By Kelly Boggs, Message Editor
Designated giving for any organization that depends on donations from individuals and/or businesses is a double-edge sword. While designated gifts do have their place in a non-profit organization, they can also be the death knell, especially for a church.
Designated money, for the uninitiated, is money specified to only be spent for that which the giver has designated. If the money is spent in other ways, it is not only unethical it is also illegal.
At some point during the modern church era congregations embraced the concept of a unified budget. Members were encouraged to give money to a general fund which was then dispersed according to a budget approved by the church.
All I have ever known is a unified budget process. That said, I have had to deal with individuals who wanted to designate their gifts and give only to particular ministries.
Each time someone wanted to designate their gifts, I would listen to the reasons. I would then explain that while they were certainly free to designate their money, I asked if they would prayerfully consider not specifying where their gifts could be spent.
I explained that if everyone designated their money the church could effectively become bankrupt.
While the church would theoretically be flush with money, because it was all designated, the church would not be able to spend the money where it was needed. Issues of maintenance would be neglected and areas necessary for the church to operate would be ignored.
The only designated giving I have ever supported was offerings the church voted to support. These have been SBC mission offerings, building programs and a few select special causes.
When it comes to giving beyond the local church to the Cooperative Program, I feel the same about designated giving. I do not like it. Never have; never will.
If I do not want the members of the church I pastor to designate their giving, how can I lead the church to designate money to the ministries made possible by the CP.
The Cooperative Program is what sets Southern Baptists apart from all other Baptists. There are a variety of Baptists in Louisiana, but not all of them choose to cooperate when it comes to missions and ministry.
I have no doubt that I agree doctrinally with a good many Baptists in The Bayou State who are not Southern Baptist. I have nothing against these brethren, but I am Southern Baptist because I believe we can accomplish more together than we could ever do working alone.
Do I think we are perfect? No. Do I think we are the only ministry on the block? No. I do believe, however, we are a good thing on the block. The Lord has used the CP to allow Southern Baptists to become the most prolific mission sending agency in the history of Christendom.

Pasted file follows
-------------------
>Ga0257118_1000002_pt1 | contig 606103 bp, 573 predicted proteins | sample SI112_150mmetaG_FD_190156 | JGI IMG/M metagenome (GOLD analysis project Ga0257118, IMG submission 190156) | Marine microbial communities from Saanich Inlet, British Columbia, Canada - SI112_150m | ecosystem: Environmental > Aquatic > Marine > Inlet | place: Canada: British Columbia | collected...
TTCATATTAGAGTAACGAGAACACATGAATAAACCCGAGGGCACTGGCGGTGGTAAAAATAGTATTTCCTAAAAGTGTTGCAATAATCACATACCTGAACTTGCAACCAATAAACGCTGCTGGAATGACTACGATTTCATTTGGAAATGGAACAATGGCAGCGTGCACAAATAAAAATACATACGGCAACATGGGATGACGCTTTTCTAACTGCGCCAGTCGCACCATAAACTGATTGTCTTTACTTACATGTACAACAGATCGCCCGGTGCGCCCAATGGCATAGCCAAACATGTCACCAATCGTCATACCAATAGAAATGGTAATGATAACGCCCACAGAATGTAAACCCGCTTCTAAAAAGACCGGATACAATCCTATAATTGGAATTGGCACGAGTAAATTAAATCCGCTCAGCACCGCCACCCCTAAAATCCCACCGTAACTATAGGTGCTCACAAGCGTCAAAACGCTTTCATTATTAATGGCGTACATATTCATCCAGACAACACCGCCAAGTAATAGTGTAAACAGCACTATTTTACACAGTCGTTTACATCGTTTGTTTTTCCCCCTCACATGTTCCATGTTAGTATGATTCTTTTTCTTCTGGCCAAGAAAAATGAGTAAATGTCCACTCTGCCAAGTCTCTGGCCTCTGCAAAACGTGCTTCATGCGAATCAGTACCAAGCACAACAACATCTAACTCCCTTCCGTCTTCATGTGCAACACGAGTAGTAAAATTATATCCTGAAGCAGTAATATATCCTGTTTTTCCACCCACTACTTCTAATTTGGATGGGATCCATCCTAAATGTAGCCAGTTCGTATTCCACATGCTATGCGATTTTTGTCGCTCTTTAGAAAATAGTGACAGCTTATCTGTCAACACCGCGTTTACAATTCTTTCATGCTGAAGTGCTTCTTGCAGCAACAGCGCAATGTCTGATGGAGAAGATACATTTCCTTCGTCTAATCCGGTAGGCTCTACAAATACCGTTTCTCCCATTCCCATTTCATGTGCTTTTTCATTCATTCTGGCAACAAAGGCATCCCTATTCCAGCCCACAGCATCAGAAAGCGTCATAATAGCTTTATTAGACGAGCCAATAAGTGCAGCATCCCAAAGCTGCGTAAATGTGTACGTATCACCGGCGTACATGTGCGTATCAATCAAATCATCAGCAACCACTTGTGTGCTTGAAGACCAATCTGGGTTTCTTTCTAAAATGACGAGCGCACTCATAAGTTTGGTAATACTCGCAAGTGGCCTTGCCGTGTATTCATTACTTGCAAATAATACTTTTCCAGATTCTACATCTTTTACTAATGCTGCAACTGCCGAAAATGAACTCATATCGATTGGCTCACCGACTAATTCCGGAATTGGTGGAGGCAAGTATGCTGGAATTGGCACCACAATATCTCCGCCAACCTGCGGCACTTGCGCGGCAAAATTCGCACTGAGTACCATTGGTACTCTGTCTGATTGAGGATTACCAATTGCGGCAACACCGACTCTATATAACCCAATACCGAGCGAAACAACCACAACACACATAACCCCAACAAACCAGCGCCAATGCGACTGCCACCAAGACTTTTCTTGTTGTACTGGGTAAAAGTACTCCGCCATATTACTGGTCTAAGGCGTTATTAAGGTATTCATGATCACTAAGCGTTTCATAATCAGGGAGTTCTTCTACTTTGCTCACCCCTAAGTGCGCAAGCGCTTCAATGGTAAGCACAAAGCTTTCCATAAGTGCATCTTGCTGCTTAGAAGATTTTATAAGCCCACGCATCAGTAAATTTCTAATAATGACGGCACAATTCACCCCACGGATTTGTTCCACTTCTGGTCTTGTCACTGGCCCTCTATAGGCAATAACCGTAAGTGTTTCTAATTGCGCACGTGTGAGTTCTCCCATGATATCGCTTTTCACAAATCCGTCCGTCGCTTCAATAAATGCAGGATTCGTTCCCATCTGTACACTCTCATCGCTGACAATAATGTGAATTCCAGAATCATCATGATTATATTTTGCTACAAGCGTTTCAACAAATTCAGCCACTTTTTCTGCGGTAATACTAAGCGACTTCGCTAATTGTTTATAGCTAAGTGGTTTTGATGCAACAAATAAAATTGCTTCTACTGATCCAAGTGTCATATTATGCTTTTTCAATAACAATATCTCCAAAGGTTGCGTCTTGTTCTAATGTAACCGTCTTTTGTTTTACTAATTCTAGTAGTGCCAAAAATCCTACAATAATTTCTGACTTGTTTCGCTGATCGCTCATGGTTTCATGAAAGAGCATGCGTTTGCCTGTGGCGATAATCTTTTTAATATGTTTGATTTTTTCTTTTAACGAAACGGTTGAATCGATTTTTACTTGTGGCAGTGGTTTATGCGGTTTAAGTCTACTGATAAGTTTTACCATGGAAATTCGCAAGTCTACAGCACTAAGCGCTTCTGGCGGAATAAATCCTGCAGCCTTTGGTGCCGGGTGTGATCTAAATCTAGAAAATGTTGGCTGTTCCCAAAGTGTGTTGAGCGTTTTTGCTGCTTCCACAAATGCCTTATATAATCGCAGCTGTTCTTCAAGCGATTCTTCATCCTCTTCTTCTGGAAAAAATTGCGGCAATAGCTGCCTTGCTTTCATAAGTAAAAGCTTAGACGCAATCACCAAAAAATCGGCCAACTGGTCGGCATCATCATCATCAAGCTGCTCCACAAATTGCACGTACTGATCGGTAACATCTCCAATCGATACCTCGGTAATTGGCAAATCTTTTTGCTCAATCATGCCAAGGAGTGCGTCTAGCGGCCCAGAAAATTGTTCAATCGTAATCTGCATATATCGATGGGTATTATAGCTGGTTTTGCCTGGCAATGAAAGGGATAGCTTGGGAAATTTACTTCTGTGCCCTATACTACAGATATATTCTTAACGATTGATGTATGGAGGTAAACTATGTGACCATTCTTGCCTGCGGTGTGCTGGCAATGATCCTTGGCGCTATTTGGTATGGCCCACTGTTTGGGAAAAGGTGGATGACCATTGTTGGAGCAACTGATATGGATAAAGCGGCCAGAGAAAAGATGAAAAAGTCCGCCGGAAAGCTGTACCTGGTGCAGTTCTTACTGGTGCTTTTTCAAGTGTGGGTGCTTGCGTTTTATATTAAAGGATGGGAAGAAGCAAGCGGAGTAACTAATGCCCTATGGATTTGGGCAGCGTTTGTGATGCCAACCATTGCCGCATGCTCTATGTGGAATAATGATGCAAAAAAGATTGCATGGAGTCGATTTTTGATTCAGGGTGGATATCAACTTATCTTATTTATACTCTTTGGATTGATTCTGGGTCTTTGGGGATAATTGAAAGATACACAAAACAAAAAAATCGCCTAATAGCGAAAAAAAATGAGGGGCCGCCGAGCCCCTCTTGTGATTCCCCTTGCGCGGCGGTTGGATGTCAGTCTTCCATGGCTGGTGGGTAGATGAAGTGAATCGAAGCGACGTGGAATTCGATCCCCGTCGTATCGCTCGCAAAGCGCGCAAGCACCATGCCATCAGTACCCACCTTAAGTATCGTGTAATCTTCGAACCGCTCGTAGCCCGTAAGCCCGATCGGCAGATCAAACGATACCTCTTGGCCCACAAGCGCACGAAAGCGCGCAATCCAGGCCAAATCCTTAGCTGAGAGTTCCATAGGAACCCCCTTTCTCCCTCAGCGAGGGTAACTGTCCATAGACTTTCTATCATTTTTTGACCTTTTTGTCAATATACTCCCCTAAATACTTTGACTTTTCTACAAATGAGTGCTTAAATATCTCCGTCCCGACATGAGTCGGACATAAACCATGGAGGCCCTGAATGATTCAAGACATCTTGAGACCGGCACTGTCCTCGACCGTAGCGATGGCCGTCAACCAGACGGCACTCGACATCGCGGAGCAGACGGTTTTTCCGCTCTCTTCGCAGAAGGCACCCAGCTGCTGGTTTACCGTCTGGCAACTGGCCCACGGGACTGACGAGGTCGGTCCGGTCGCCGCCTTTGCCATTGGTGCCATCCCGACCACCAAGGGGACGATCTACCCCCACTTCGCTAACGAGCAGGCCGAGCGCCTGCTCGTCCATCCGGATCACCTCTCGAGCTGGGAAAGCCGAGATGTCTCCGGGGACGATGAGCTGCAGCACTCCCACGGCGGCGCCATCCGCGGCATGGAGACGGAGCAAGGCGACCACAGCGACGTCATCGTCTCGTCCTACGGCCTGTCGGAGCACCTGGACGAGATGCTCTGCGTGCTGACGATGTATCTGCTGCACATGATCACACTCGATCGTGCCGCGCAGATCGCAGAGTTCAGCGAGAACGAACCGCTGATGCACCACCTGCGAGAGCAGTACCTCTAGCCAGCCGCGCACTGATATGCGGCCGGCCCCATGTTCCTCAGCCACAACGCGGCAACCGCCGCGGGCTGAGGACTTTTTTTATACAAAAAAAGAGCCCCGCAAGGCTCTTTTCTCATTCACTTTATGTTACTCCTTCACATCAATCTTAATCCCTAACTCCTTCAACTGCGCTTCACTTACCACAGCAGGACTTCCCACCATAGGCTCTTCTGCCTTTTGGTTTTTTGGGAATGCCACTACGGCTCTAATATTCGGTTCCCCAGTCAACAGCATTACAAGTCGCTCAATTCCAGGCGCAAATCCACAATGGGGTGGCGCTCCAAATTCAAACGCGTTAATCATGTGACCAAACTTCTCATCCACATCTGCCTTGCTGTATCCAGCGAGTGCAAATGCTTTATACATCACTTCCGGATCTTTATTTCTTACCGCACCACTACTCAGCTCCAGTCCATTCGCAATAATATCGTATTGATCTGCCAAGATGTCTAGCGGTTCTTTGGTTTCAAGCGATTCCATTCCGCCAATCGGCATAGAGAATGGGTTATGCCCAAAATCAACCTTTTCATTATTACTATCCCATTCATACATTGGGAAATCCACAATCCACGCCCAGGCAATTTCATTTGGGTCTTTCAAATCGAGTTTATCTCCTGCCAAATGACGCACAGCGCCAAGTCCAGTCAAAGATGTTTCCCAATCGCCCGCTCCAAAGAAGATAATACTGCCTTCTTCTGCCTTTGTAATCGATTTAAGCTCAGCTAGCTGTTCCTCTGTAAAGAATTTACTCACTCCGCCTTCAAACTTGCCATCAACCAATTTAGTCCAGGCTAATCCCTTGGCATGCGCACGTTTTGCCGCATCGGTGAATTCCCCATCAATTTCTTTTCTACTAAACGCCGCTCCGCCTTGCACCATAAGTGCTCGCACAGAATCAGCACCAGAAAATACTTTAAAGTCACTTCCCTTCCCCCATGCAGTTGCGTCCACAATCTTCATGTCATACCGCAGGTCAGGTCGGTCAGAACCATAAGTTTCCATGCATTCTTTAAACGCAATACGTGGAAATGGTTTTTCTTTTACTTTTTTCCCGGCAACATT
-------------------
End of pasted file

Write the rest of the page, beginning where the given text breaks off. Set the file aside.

The subject of cooperation as it relates to giving has become a subject of discussion among Southern Baptists since it was learned that David Platt had been named president of the International Mission Board.
Those who are elated that Platt has been elected to lead the IMB have been quick to point out that his church gave 8.9 percent of its budget to SBC mission causes last year and is reported to be on track to give 13.8 percent this year.
The amount of money Platt’s church has given to mission causes is commendable. However, the point many ignore is practically all the money his church has given to SBC causes has been designated. That is, his church has chosen the ministries it will support in its state and beyond. At the same time it has also chosen what it will not support.
For some in the SBC, this is not an issue.
At the 2011 SBC Annual Meeting in Phoenix, Az., messengers voted to adopt a concept termed “Great Commission Giving.” In essence, GCG gave approval for churches to designate their money to SBC causes. I do not agree with the concept nor did I vote for it.
Platt’s church designated all but $25,000 to SBC causes; out of a budget of almost $9 million that is less than one percent, actually it is 0.28 percent, of the church’s total budget.
Pastor, if your members were to designate all but 0.28 percent of their giving to your church’s unified budget, how effectively could you minister to your community? You might have whiz-bang youth ministry or a stellar music program, but what would suffer?
The truth is that if all churches across the SBC were to follow the giving pattern of Platt’s church, most of the SBC would disappear and rapidly so. We might have a couple of incredible ministries, but most of the work that operates day-in and day-out would vanish.
My intent is not to disparage Platt. His passion for the Gospel and ability to communicate God’s truth are well known. Only Platt and his church know why they chose to designate their gifts.
I do want to underscore the problem inherent with designated giving at all levels in our convention. I also hope Platt comes to this understanding as well. After all, he has agreed to lead a ministry that is undergirded and strengthened by the CP.
I respect our SBC process. Platt has been chosen to be IMB president by trustees who were selected and approved by Southern Baptists.
I pledge to pray for David Platt and continue to strongly support the Cooperative Program and the Lottie Moon Mission Offering so he will have the ability to lead our missionary force to take the Gospel to the ends of the earth.